Revalidation Doctor General practitioner

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Continuing to strive for a fair process

The implementation of revalidation will be a huge challenge for all concerned - and not all the BMA's concerns have yet been addressed.

Doctors can rest assured that the Association will continue to scrutinise the process and lobby to ensure it is fair and proportionate for all branches of practice and across the UK.


Outstanding concerns


  • Secondary care doctors will require more time and resources to complete revalidation, at a time when they are already under pressure to deliver a more efficient service. Many employers, NHS Trusts and or Boards have however only provided 1 SPA for this purpose and have reduced study leave budgets in their drive to make savings.
  • In primary care, there are inconsistencies between Primary Care Organisations in the evidence they request as part of the appraisal process.


Northern Ireland

  • Governance systems are not sufficiently robust to produce accurate and timely outcomes data for doctors to include in their evidence to support their practice. We also have concerns about how those doctors who do not work in managed environments, such as locums but also those who work in the private sector, will be able to collate the necessary evidence.



  • Remediation arrangements in Scotland remain unclear, both in terms of the provision of funding for GPs but also in terms of the remediation framework which has not yet been published.
  • NHS boards are unable to provide many secondary care doctors with appropriate clinical information at an individual level due to the inadequacies of NHS information systems, and there are no national plans for significant improvements. SAS doctors in particular are likely to have issues with supporting evidence.
  • The Scottish Government has endorsed the CARE measure for patient feedback for all primary and secondary care doctors, but this is essentially a primary care feedback tool that has been extended to secondary care without prior evaluation to demonstrate its suitability for use by secondary care doctors.
  • As well as a lack of progress in training new secondary care appraisers for the introduction of revalidation, many existing appraisers may be unwilling to undertake the recommended 10 appraisals per annum. Some may also be uncomfortable with the move to a more summative form of appraisal, exacerbating the potential shortage of appraisers.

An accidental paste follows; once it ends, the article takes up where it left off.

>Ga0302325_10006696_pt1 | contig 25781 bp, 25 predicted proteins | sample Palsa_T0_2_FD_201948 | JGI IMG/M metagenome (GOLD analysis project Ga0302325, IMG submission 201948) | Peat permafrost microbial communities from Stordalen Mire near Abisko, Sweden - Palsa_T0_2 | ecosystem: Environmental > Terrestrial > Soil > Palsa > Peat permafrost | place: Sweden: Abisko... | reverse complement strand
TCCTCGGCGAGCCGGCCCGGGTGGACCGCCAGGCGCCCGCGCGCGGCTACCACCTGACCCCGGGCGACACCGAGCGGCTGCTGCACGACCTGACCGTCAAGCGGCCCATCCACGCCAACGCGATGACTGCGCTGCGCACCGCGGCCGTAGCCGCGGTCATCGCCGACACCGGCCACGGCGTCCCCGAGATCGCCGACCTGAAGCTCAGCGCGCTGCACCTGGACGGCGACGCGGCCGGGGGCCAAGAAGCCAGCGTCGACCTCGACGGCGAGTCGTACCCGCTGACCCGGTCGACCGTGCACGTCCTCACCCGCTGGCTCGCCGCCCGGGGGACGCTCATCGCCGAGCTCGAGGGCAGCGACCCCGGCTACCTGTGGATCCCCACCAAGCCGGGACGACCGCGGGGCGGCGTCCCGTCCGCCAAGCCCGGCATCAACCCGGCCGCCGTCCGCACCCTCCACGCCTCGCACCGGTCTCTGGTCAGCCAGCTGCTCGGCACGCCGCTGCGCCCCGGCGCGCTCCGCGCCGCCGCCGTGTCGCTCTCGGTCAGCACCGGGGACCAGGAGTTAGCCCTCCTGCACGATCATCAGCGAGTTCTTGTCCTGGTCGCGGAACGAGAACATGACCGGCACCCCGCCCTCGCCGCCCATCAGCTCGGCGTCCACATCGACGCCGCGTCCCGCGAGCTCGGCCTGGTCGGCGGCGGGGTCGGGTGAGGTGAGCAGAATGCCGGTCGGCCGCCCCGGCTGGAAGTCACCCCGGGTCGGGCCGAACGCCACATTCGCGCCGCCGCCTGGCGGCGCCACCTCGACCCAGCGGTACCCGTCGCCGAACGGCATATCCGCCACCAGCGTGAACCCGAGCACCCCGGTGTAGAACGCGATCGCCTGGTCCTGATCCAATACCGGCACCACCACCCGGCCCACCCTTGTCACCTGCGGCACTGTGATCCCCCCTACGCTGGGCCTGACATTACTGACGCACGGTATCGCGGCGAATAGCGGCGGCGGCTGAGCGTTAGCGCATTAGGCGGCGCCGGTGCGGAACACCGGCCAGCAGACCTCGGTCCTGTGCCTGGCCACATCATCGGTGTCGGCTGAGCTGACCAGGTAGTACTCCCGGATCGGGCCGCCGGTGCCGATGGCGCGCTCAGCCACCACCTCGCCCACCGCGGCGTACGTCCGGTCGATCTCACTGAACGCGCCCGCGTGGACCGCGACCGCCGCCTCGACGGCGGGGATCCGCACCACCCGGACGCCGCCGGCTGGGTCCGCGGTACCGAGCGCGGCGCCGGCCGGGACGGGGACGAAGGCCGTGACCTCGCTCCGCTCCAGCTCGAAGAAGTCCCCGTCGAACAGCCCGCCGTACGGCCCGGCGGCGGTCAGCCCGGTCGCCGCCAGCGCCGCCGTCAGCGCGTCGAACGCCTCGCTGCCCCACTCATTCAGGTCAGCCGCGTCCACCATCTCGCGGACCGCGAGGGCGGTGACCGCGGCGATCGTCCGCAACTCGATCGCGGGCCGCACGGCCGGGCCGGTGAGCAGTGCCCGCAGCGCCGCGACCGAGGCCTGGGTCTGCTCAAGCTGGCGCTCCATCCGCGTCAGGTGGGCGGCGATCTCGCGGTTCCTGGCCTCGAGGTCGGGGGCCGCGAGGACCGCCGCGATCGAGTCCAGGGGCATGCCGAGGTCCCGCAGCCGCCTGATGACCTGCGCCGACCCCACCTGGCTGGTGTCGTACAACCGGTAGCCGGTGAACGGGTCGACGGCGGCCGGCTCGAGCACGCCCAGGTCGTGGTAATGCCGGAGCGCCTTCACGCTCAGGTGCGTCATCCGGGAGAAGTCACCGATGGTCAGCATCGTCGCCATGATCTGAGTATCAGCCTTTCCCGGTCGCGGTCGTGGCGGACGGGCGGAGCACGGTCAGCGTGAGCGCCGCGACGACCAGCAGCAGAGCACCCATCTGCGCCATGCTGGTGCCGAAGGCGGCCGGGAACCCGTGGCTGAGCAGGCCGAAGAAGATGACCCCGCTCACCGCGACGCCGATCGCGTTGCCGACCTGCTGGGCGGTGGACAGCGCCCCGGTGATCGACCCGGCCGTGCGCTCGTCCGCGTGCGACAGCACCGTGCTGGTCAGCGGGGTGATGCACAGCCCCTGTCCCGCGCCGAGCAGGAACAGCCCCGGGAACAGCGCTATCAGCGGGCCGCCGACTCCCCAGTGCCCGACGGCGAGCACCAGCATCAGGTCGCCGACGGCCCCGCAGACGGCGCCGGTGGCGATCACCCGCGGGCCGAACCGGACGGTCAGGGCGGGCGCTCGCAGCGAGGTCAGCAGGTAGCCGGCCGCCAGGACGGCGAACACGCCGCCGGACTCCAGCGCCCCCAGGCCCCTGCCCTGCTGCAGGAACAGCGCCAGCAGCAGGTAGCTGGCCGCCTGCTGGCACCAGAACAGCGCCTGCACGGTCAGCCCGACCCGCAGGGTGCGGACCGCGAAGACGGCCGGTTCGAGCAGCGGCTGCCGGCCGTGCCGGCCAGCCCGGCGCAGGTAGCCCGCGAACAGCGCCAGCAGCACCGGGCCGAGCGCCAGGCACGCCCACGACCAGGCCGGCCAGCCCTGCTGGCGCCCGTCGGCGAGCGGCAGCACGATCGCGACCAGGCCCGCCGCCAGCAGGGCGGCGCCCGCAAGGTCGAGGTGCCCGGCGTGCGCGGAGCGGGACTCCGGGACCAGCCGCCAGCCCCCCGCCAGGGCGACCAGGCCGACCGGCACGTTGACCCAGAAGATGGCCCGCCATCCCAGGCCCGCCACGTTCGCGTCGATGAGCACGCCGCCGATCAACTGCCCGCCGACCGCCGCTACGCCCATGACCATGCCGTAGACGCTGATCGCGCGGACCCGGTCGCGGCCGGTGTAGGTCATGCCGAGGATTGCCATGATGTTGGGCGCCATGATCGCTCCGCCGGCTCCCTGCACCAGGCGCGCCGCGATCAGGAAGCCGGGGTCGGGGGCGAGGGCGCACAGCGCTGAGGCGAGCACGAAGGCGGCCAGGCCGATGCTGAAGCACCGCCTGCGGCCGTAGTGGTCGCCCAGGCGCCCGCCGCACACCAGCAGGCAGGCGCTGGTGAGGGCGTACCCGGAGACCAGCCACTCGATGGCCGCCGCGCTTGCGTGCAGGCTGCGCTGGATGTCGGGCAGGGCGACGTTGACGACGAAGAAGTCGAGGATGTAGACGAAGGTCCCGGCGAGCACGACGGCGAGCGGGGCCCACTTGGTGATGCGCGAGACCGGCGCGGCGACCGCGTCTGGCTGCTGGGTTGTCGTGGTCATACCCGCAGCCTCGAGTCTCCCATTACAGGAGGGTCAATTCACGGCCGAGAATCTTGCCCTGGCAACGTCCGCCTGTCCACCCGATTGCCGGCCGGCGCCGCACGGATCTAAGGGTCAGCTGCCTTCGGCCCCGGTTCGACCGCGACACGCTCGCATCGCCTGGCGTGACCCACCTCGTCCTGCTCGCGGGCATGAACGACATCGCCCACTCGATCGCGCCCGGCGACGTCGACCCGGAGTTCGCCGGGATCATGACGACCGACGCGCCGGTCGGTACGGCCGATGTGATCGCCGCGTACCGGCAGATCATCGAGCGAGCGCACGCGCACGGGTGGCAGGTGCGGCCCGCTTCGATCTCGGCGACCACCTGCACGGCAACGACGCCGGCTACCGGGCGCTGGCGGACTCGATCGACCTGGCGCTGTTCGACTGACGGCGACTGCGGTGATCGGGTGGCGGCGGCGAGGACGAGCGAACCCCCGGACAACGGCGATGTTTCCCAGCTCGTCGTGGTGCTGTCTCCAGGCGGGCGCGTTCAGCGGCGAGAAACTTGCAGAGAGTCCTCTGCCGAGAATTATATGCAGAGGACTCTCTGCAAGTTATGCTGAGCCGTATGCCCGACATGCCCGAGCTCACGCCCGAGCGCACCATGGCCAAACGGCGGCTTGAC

• A standard online appraisal system has been developed for use across Wales, although there are concerns about the inconsistent application of the system as one Health Board - Betsi Cadwaladr - has produced its own system for use by doctors working in that area.


Branches of practice


  • The availability of resources required for the process, both in terms of SPA time and also robust governance systems, remain a concern. The appraisal rates for consultants also remain low, despite being a contractual requirement for some time.



  • Sessional, and particularly locum, GPs, will find it more difficult to participate in the process, because it will be less easy for them to collect the evidence required for revalidation than for GPs who are based within one practice and have a greater influence on how their practice is run.



  • A large number of doctors are required to 'reflect' on Serious Untoward Incidents (SUIs) and Significant Event (SE) information as part of their specialty training this could therefore create a significant administrative burden and result in cases of double jeopardy.


Medical Academics

  • Responsible officers need to understand the importance of joint, Follett-compliant processes and ensure that the academic component of an academic trainee's job is reflected in appraisal and revalidation. The source of specific advice for academics also needs to be clarified, along with who will undertake the responsible officer function for medical academics without a clinical contract.


Public Health

  • As many public health doctors will be working outside the NHS, clarification is needed on who will undertake the responsible officer function to a doctor working in a local authority where the rest of their team are non-medical.


Retired doctors

  • The types of activities that a doctor could undertake that would not require a licence to practise (and subsequent revalidation) needs to be clarified, along with how a retired doctor can relate to a Responsible Officer.


SAS doctors

  • The appraisal rates for SAS doctors remain low and many governance systems are unable to provide individual work and outcomes data for SAS doctors.